Cannes doesn't only kick it film wise. Oh no, the south-eastern bastion of wealth also knows a thing or two about technology. So whilst the locals tucked into breakfasts handsomely flavoured with gold-encrusted Heinz ketchup, some of the worlds most forward thinking, music tech professionals descended on the annual Midem festival. Delegates from recording, artist management and publishing networked their derrieres off at the weekend’s forums, whilst new artists showcased material and a discussion-leading Mark Hoppus honoured the 2013 ability to consume media in his underwear as the industry’s higher echelons gawked on.
The likes of Ford were championing a Nightrider-esque software – known as SYNC – into their new range of car models, capable of voice recognition to ensure you stay in touch with the outside world every second you’re driving. All the phone call making, text message reading, music choosing shenanigans that you could wish for are no longer a farfetched reverie and instead a plausible deed via your own flapping vocal cords. Elsewhere, social video platform, Vyclone, tried to disentangle that first world problem that gig lovers will be all too familiar with. That digital era nightmare where you’re trying to capture your favourite moments of a concert whilst avoiding shoddy shots and waving hands in front of you. The aim here was to turn any event where multiple people shot footage into a well-edited film. By uploading your vid to Vyclone, the app ingeniously searched out other videos shot at the same time and location and rejigged the visuals into a streamlined, custom-made clip. From trying it the audio isn’t cut off, the cuts in the video from shot to shot made sense and you might just get away with slipping part-time videographer into your CV. Not really. The major downside, however, is its one minute long limitation, which annoyingly confines your recordings to a first verse and chorus if you’re lucky.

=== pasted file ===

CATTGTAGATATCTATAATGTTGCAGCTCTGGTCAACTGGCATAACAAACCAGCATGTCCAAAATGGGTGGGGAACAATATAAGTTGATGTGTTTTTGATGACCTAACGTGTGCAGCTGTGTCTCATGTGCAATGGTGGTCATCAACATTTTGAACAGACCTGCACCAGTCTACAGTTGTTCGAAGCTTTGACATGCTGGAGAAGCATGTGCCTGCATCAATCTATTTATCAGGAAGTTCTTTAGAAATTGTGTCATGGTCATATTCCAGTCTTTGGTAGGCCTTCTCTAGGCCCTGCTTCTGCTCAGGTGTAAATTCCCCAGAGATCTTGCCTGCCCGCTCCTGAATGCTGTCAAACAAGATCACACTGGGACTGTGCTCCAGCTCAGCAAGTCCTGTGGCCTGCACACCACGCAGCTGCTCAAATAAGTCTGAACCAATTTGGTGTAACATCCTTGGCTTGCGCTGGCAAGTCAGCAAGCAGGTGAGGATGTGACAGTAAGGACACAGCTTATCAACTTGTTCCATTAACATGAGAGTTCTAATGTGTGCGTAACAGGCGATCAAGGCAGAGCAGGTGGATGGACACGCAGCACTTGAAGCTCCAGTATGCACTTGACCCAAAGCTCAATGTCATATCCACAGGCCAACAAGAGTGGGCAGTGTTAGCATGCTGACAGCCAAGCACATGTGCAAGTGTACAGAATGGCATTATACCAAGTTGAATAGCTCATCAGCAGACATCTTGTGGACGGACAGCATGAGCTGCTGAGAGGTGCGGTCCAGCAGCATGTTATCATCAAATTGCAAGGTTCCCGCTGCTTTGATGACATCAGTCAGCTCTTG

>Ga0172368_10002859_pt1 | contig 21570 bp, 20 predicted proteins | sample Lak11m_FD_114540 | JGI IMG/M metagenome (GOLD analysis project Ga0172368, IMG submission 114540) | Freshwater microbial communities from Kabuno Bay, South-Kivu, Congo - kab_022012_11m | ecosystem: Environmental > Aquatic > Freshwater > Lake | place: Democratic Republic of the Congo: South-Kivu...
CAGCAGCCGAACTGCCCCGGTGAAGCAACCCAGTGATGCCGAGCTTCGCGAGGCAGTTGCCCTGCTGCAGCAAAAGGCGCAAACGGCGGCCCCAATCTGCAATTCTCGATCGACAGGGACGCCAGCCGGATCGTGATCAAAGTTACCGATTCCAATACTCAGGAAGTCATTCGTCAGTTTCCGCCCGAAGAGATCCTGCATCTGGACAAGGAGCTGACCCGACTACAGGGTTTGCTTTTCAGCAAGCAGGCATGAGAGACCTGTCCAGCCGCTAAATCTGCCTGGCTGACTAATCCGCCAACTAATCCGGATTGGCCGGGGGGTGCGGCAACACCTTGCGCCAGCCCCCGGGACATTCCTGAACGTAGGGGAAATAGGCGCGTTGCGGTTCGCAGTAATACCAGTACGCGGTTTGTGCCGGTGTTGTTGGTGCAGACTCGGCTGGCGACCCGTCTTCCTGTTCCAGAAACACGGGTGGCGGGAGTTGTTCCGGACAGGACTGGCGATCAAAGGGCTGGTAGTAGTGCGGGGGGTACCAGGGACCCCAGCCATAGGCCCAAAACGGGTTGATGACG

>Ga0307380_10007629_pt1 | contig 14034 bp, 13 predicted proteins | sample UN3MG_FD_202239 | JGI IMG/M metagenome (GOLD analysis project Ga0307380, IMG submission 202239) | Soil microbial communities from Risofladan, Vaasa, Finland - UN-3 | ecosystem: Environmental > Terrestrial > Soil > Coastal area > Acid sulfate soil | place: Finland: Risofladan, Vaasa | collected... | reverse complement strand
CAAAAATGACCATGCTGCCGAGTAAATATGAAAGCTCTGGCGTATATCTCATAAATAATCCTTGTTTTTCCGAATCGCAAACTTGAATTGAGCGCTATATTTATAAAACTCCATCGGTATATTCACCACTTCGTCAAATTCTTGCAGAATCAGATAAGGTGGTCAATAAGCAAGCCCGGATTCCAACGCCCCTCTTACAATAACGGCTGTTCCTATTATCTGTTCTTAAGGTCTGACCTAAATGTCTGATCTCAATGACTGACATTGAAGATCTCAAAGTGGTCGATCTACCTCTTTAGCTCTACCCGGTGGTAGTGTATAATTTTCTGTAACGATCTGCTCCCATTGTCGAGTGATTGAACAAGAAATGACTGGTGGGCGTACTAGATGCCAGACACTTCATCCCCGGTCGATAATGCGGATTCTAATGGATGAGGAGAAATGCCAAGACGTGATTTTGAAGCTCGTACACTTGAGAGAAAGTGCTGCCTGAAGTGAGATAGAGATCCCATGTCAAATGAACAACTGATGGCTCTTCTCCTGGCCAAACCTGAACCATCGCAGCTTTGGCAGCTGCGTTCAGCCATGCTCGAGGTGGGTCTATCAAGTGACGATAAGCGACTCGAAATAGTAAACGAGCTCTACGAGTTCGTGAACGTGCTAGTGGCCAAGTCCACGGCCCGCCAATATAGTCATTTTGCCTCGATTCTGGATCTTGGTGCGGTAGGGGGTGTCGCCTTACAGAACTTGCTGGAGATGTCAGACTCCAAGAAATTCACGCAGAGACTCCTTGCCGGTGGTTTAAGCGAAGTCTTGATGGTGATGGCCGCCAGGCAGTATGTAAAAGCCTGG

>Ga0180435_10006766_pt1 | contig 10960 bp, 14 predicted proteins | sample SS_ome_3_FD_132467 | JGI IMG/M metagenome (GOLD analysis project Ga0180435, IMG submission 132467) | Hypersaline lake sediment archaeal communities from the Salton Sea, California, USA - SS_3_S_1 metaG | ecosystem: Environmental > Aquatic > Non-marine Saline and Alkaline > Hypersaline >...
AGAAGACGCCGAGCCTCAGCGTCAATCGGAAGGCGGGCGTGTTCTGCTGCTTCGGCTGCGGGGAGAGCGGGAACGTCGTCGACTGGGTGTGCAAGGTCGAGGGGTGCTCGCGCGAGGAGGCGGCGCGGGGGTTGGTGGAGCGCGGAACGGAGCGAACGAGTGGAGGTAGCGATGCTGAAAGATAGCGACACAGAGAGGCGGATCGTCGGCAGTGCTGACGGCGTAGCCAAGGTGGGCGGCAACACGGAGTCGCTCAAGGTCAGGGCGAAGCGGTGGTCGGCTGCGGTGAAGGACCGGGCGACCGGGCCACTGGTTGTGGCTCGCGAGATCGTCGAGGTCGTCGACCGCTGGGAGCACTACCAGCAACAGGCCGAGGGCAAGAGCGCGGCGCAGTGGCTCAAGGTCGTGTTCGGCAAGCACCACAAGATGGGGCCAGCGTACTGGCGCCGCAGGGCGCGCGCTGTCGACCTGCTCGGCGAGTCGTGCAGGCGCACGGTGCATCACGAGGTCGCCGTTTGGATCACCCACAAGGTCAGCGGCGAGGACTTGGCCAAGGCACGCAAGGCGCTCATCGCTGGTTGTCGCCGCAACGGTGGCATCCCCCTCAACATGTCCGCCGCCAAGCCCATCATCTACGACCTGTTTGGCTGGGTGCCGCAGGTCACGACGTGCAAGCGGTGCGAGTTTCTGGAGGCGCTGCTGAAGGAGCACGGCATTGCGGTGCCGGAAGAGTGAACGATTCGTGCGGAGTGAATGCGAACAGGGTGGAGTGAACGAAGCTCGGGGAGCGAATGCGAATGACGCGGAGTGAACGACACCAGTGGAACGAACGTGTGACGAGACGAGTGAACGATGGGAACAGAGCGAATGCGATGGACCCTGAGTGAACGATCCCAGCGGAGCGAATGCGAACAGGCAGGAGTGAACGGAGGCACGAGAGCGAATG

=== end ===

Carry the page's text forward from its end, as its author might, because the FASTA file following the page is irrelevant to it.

Live music was on show in the evenings, nestled humbly inside a circus mimicking structure complete with red tapestry and wooden floors. The first night hosted Torquay’s Yes Sir Boss and their brand of toe-tapping, rocky ska which although strikingly splendid live wouldn’t translate to your iPod sessions with the same vim. Next, Israeli Asaf Avidan who recently jumped ship from Sony to Universal’s Polydor trilled his way through an alluring session of falsetto-spilling blues whilst his band of sultry females oohd and aahd smoky backing harmonies. Saturday’s big name was Madness who started with ‘One Step Beyond’. Suggs and co masqueraded through hits of yesteryear to the elders whilst the teens hailed Carly Rae Jepsen next door at the NRJ awards. Sunday’s greatest pull came from French multiple-time DMC champs, C2C, who took the crowd through a four-deck synchronized marathon of breakbeat and electro swing rhythms backed by an extravagant lighting spectacle. Arguably, the whole event’s chief highlight. Languid Monday provided Paris-by-way-of Brighton-based collective, Archive, whose latest album 'With Us Until You’re Dead' got a run through alongside one of Belgium’s most promising recent exports in indie rockers, Balthazar.
It remains to be seen what next year’s edition will bring to the music tech table(t), but as far as this year goes we were left salivating at the thought of the industry shifting once more. All in all, a worthy insight.
Words by Errol Anderson
Photo credit: D'Halloy